Sudan: Amnesty International adopts powerful technology in campaign to protect civilians in Darfur

AI Index: AFR 54/025/2007 
6 June 2007 

(New York) -- Amnesty International is using satellite cameras to monitor 
highly vulnerable villages in war-torn Darfur, Sudan. The human rights 
organization is inviting ordinary people worldwide to monitor 12 villages 
by visiting the Eyes on Darfur project website ( ) and 
put the Sudanese Government on notice that these and other areas in the 
region are being watched around the clock. 

"Despite four years of outrage over the death and destruction in Darfur, 
the Sudanese government has refused worldwide demands and a U.N. 
resolution to send peacekeepers to the region," said Irene Khan, Secretary 
General of Amnesty International. "Darfur needs peacekeepers to stop the 
human rights violations. In the meantime, we are taking advantage of 
satellite technology to tell President al-Bashir that we will be watching 
closely to expose new violations. Our goal is to continue to put pressure 
on Sudan to allow the peacekeepers to deploy and to make a difference in 
the lives of vulnerable civilians on the ground in Darfur." 

Ariela Blätter, director of the Crisis Prevention and Response Center for 
Amnesty International USA (AIUSA), who led development of Eyes on Darfur, 
will describe the project and its capabilities at the Fifth International 
Symposium on Digital Earth at the University of California at Berkeley on 
Wednesday, June 6. Blätter will give a presentation from 2-3:30 pm Pacific 

According to Blätter, new images of the same villages are being added 
currently within days of each other. This time frame offers the potential 
for spotting new destruction. Amnesty International worked with noted 
researchers to identify vulnerable areas based on proximity to important 
resources like water supplies, threats by militias or nearby attacks. 

Amnesty International worked closely on the project with the American 
Association for the Advancement of Science (AAAS), which offered expertise 
on satellite imagery and other cutting edge geospatial technologies. 

The images from commercial satellites can reveal visual information about 
conditions on the ground for objects as small as two feet across. 
According to Lars Bromley, project director for the AAAS Science and Human 
Rights Project who advised Blätter on technical matters, the photos could 
show destroyed huts, massing soldiers or fleeing refugees. 

Amnesty International has been at the forefront of efforts to wed human 
rights work with satellite technology. For example, Amnesty, the AAAS and 
the Zimbabwe Lawyers for Human Rights joined in a ground-breaking project 
in 2006 to document the destruction of a settlement by the Zimbabwean 
government. The groups presented evidence that the government destroyed 
entire settlements, including the informal settlement of Porta Farm,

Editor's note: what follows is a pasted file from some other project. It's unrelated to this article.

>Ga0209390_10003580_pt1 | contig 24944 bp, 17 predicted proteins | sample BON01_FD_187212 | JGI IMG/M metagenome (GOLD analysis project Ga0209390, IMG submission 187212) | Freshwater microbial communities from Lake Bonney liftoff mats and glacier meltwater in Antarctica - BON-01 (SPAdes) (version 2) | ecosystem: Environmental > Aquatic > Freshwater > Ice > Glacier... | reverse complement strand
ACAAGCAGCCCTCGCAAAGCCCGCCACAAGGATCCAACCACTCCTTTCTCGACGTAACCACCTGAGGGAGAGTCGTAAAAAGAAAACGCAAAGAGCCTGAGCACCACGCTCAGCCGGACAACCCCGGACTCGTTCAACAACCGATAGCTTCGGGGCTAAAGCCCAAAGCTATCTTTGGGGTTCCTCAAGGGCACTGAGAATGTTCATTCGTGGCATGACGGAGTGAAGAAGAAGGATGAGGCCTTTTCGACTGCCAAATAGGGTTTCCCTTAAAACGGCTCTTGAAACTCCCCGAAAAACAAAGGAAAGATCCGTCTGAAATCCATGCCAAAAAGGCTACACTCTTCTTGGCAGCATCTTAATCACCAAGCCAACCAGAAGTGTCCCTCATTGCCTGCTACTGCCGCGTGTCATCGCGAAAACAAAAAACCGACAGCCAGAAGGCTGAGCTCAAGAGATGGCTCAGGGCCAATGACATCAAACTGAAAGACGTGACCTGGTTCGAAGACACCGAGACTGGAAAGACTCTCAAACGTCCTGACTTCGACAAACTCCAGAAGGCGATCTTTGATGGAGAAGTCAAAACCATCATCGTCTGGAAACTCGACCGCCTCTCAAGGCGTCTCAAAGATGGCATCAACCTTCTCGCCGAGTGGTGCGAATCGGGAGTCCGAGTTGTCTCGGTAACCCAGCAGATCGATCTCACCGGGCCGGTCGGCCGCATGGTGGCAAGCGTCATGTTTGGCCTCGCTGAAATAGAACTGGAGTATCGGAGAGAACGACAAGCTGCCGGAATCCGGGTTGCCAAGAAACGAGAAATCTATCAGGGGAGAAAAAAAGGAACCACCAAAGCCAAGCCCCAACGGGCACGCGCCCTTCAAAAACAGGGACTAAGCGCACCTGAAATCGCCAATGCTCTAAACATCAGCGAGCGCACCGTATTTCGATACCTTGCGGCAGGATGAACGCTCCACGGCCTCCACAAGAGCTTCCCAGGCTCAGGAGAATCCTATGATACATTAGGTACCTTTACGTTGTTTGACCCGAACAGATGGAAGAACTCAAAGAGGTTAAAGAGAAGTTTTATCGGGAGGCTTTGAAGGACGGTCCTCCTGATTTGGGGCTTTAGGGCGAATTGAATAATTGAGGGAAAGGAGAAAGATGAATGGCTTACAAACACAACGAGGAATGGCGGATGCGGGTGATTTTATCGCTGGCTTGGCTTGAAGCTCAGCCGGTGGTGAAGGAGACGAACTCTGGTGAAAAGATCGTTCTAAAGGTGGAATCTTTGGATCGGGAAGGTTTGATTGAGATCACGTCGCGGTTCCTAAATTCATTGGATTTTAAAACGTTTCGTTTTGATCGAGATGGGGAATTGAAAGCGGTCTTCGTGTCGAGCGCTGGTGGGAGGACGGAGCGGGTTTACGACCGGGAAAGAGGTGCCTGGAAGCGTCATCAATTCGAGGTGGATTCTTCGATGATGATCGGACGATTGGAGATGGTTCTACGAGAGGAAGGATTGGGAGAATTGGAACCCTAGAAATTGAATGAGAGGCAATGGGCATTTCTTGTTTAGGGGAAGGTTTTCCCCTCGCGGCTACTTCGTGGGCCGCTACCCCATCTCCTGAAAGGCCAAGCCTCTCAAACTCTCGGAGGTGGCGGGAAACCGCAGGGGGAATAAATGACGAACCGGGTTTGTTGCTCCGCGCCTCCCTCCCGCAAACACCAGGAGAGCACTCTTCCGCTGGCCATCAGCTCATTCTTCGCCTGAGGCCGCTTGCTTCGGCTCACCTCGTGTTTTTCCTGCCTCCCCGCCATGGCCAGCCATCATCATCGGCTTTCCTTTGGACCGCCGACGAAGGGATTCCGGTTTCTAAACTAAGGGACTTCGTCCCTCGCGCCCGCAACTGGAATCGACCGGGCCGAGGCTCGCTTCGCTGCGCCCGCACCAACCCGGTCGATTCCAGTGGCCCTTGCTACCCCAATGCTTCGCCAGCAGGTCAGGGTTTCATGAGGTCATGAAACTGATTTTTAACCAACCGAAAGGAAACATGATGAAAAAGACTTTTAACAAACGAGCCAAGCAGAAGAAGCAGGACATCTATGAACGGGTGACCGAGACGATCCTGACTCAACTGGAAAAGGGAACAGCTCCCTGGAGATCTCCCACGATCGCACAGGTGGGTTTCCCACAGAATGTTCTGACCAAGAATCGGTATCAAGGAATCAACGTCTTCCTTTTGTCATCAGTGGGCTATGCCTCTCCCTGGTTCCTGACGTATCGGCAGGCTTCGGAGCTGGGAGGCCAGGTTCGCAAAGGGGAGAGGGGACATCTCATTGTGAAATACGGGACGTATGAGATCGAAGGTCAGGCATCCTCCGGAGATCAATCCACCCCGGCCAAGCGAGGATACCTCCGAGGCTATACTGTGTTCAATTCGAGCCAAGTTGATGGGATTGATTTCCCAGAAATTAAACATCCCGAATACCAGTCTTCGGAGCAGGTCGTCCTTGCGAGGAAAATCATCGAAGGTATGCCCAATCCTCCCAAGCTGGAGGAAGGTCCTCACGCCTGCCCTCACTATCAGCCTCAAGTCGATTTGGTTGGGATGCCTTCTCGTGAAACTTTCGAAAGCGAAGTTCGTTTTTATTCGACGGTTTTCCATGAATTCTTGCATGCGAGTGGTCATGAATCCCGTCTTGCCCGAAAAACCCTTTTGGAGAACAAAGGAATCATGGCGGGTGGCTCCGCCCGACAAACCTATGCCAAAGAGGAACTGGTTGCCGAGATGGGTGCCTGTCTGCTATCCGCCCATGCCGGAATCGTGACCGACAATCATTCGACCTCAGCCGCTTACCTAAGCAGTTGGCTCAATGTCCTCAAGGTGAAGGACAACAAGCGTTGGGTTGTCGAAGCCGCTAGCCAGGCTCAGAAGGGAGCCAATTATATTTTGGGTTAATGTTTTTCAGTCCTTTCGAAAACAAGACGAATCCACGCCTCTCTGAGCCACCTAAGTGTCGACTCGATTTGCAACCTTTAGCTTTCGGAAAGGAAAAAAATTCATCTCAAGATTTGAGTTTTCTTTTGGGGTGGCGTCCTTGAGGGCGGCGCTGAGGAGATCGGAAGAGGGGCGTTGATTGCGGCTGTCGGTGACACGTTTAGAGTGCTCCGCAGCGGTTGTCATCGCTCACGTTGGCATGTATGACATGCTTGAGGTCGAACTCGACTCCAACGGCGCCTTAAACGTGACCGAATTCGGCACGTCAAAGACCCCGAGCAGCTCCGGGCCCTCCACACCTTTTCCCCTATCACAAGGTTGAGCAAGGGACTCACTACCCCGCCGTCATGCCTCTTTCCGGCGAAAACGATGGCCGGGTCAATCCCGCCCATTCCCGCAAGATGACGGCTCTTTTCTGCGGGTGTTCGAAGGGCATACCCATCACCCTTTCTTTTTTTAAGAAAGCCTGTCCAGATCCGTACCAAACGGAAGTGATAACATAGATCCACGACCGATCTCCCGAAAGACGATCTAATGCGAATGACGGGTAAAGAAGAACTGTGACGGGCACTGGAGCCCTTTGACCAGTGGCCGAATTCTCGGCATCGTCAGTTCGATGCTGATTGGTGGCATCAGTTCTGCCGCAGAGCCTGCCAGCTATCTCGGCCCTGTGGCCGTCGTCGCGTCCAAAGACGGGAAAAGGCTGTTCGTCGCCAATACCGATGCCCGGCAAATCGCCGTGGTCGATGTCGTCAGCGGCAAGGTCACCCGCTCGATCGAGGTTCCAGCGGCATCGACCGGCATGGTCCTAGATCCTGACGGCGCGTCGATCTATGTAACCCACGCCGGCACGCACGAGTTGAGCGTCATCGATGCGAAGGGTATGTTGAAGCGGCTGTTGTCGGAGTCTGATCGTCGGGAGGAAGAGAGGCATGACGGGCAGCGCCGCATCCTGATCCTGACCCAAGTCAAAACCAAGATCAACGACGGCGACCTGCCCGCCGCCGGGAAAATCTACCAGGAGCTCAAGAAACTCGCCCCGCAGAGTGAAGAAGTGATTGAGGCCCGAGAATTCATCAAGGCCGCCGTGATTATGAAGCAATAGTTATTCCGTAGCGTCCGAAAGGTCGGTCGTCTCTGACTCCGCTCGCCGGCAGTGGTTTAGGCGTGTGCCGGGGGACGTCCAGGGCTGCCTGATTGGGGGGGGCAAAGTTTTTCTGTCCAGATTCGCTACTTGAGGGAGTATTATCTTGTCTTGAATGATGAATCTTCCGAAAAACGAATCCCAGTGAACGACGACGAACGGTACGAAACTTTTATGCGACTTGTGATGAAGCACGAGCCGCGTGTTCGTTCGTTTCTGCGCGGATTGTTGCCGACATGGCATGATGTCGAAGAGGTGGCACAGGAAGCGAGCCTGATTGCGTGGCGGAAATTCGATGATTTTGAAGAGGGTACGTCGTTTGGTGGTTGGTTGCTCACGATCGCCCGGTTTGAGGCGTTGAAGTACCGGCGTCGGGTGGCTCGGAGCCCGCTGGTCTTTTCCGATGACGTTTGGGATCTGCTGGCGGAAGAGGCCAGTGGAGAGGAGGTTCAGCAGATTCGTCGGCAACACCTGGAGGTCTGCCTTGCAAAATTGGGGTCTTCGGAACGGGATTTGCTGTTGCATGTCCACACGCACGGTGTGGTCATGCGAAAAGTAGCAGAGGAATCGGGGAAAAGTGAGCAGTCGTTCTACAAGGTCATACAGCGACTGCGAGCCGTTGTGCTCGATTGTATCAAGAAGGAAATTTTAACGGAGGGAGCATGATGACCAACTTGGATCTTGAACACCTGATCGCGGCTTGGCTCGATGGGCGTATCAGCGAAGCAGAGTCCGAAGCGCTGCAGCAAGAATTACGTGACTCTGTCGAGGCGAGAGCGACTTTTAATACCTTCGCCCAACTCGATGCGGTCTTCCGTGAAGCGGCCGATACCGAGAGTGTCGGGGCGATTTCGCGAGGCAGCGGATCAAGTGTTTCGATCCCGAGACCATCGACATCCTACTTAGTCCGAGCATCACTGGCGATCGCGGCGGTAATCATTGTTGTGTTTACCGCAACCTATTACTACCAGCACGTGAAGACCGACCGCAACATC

forcing thousands of civilians to flee. 

Eyes on Darfur also includes an archival feature, which shows destroyed 
villages since the conflict began in 2003 and includes expert testimony. 
For example, an image of the village of Donkey Dereis in south Darfur 
taken in 2004 shows an intact landscape with hundreds of huts. Two years 
later, a satellite image shows the near total destruction of the villages 
-- 1,171 homes gone and the landscape overgrown with vegetation. 

Eyes on Darfur adds a new component to Amnesty International's global 
campaign to stop the human rights violations in Darfur. In 2003 and 2004, 
Amnesty International supplied some of the earliest documentation -- 
eyewitness testimony from the ground -- that warned of the impending 
humanitarian and human rights catastrophe. A critical mission in 2004 
focused world attention and galvanized opinion about the brutal conditions 
in the country. Amnesty International's exposure of horrific violence -- 
the torching of villages and the campaign of sexual violence against women 
and girls -- built awareness worldwide of the brutality. 

This month, AIUSA launches the CD "Instant Karma: The Amnesty 
International Campaign to Save Darfur," a collection of iconic John Lennon 
songs recorded by best-selling artists to support its efforts on Darfur 
and inspire a new generation of human rights activists through music. To 
learn more about the project, go to 

About Amnesty International 

Amnesty International's 2.2 million members include people from all walks 
of life taking action to protect people wherever justice, freedom, truth 
and dignity are denied. Amnesty International, the world's largest human 
rights organization and winner of the 1977 Nobel Peace Prize, investigates 
and exposes abuses, educates and mobilizes the public and helps transform 
societies to create a safer, more just world.

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